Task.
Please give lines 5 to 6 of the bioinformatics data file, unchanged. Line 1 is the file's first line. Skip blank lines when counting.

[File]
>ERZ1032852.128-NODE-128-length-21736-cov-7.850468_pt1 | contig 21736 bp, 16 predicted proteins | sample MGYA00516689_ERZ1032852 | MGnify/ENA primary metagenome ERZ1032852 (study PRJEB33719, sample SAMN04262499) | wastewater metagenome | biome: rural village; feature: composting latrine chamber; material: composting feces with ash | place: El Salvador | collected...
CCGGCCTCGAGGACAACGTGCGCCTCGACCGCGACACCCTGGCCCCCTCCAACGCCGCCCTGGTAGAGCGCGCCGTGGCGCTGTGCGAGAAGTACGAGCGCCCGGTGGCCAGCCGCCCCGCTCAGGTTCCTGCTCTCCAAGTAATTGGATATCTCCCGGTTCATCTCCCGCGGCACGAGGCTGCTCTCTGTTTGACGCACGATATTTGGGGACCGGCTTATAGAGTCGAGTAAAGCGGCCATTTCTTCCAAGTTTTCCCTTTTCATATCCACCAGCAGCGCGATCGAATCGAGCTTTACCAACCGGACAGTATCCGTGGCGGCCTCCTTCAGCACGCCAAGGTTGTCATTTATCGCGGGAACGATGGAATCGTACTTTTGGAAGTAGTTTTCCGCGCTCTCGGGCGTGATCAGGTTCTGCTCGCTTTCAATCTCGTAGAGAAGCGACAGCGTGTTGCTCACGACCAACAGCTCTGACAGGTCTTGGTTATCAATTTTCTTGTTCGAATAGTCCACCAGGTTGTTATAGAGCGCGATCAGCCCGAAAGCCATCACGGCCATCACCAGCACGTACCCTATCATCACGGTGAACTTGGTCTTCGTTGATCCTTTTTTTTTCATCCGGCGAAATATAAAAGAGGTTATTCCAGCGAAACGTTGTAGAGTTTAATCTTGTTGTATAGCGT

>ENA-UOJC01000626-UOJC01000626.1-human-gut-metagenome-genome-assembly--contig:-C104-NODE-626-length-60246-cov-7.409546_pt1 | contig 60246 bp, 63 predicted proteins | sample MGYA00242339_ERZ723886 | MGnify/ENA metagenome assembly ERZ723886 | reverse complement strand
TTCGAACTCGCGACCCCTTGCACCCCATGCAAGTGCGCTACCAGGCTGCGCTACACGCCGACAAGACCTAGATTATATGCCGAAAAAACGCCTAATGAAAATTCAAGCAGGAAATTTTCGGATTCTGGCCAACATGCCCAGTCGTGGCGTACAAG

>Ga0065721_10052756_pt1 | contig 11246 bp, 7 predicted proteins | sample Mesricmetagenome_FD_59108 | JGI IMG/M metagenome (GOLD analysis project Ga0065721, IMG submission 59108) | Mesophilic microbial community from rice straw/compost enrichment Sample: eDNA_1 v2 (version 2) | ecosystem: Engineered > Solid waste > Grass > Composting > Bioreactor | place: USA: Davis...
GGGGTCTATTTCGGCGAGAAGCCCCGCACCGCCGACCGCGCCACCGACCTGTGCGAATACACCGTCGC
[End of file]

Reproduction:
>Ga0065721_10052756_pt1 | contig 11246 bp, 7 predicted proteins | sample Mesricmetagenome_FD_59108 | JGI IMG/M metagenome (GOLD analysis project Ga0065721, IMG submission 59108) | Mesophilic microbial community from rice straw/compost enrichment Sample: eDNA_1 v2 (version 2) | ecosystem: Engineered > Solid waste > Grass > Composting > Bioreactor | place: USA: Davis...
GGGGTCTATTTCGGCGAGAAGCCCCGCACCGCCGACCGCGCCACCGACCTGTGCGAATACACCGTCGC